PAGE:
The Jacob lab’s broad goal is to understand the impact of dynamically regulated GABAAR surface levels and distribution in normal development and pathological conditions. The lab uses a combination of molecular, biochemical, cell biological and live-imaging approaches. GABAAR are the sites of action of many clinically important drugs, including the benzodiazepines (BZ), which are front line treatments for anxiety, insomnia, schizophrenia and epilepsy. It is investigating modulation of GABAAR trafficking and synaptic inhibition by BZ and other GABAergic agents.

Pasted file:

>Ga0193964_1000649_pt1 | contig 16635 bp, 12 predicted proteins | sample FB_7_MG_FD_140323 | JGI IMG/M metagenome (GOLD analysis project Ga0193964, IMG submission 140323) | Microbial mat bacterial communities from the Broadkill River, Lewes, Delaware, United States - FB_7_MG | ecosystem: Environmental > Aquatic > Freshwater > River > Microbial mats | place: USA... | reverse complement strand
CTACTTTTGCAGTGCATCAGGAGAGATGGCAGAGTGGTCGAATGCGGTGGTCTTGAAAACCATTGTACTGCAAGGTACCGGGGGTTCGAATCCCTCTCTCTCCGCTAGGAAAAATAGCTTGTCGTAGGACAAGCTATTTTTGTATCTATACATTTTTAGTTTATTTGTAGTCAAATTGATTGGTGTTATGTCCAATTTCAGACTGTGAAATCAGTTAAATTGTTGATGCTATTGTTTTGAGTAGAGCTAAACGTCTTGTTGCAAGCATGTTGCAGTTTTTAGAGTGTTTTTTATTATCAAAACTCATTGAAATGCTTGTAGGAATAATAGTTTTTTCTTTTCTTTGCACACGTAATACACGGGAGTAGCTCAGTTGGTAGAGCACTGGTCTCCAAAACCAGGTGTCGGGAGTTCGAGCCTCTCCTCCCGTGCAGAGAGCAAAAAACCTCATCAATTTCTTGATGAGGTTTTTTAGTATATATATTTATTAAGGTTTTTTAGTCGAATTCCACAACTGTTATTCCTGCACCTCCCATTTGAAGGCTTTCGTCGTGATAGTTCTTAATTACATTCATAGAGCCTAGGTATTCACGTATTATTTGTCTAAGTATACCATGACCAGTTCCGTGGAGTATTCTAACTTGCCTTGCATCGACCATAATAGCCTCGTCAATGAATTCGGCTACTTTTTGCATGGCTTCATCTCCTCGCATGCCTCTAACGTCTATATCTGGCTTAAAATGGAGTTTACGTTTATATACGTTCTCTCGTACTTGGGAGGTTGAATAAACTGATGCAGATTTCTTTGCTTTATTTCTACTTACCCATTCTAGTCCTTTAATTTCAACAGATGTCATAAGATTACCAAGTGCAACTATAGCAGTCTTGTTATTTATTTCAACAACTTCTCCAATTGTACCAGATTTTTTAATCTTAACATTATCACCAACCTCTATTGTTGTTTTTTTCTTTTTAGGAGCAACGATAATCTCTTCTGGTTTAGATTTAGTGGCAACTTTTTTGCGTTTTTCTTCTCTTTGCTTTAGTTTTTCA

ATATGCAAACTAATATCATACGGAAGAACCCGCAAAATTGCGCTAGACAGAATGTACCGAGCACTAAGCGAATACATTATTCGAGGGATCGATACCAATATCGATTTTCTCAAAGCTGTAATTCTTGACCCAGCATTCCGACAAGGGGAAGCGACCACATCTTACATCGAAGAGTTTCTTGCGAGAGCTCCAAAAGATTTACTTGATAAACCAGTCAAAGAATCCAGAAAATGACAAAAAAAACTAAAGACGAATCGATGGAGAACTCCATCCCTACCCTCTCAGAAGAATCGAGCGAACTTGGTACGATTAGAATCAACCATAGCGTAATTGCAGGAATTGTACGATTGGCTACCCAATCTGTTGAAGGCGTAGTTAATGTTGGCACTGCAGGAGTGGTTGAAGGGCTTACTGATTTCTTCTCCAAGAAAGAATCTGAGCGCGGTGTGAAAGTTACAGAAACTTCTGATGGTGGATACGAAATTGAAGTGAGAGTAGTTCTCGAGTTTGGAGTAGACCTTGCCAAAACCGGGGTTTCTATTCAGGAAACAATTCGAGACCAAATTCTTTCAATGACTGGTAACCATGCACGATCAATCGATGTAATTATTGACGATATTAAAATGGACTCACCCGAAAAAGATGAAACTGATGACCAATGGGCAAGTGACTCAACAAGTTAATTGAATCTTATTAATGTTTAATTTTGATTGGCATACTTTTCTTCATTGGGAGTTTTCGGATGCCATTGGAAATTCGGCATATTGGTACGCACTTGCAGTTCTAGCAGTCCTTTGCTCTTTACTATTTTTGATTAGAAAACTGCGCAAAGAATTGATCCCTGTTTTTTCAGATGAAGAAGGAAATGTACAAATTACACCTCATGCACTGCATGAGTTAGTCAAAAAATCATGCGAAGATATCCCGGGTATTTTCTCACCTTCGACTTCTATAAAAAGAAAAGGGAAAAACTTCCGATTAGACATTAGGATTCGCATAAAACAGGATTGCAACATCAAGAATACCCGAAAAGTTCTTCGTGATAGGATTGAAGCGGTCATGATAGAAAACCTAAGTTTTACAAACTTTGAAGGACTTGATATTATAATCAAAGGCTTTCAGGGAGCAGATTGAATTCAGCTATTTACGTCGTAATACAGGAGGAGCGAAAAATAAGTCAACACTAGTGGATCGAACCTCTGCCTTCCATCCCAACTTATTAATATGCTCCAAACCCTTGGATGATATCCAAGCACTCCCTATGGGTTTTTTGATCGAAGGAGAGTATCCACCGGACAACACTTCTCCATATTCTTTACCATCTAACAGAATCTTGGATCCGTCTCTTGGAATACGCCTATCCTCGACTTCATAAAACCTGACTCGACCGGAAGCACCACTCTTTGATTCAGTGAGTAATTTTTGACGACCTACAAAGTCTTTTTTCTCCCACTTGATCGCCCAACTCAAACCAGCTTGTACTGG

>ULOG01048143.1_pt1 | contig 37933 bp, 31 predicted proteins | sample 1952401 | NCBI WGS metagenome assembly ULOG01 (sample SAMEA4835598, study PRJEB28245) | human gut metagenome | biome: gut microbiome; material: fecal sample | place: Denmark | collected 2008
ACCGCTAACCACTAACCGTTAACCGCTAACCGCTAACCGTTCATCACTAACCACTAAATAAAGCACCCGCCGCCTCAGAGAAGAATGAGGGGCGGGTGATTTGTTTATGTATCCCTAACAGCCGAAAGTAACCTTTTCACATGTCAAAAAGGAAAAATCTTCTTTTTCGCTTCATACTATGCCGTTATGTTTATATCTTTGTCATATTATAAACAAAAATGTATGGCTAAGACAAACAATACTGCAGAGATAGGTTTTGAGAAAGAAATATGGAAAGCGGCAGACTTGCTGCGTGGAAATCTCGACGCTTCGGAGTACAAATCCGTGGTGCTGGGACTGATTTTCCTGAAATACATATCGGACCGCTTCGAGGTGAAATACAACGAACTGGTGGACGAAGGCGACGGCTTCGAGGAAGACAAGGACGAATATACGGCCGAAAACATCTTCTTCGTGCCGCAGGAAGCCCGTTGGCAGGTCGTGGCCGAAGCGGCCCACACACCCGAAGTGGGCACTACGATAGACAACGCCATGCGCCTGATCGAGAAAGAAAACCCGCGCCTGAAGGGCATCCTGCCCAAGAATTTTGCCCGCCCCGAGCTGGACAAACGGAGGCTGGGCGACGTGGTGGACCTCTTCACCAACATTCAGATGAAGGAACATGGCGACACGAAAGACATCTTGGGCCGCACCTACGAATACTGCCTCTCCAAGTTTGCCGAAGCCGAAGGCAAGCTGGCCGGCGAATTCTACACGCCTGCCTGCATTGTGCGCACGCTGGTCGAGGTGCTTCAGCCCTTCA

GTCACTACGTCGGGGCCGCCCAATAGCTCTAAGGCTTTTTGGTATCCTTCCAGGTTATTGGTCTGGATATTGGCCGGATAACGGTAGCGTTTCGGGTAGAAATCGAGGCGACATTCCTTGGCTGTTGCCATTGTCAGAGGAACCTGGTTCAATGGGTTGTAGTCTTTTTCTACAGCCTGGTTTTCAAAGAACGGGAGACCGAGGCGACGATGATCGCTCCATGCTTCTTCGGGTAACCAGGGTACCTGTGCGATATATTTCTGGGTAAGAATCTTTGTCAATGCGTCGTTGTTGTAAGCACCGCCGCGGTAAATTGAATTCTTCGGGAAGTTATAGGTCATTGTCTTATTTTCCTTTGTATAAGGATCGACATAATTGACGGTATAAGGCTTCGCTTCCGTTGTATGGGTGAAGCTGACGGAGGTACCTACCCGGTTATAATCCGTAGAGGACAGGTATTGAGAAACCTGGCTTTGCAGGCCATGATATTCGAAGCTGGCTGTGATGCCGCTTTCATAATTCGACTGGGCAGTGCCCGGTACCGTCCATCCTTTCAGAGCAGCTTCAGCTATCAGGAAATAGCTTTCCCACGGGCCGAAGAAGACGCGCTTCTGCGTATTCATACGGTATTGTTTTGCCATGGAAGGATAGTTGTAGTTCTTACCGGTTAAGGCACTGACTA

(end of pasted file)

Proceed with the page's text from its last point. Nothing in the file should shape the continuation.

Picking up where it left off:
Another area of research in the Jacob lab focuses on the role of GABAergic signaling in CNS development and plasticity. The majority of excitatory synapses in the brain are located at the end of dendritic spines, small protrusions from neuronal processes, with neighboring GABAergic synapses predominantly located on dendritic shafts. The lab has shown that higher GABAAR surface levels leads to more inhibitory synapses, enhanced inhibitory synaptic transmission and a deficit in mature dendritic spines. Alterations in the excitatory/inhibitory ratio of neuronal signaling, abnormal spine morphology and mutations in GABAAR subunits are associated with many neurological disorders including autism and other neurodevelopmental disorders. The lab is investigating the contribution of GABAergic inhibition to dendritic spine morphology, movement and plasticity. These studies aim to improve understanding of how GABAergic dysfunction contributes to human neurodevelopmental disorders including autism.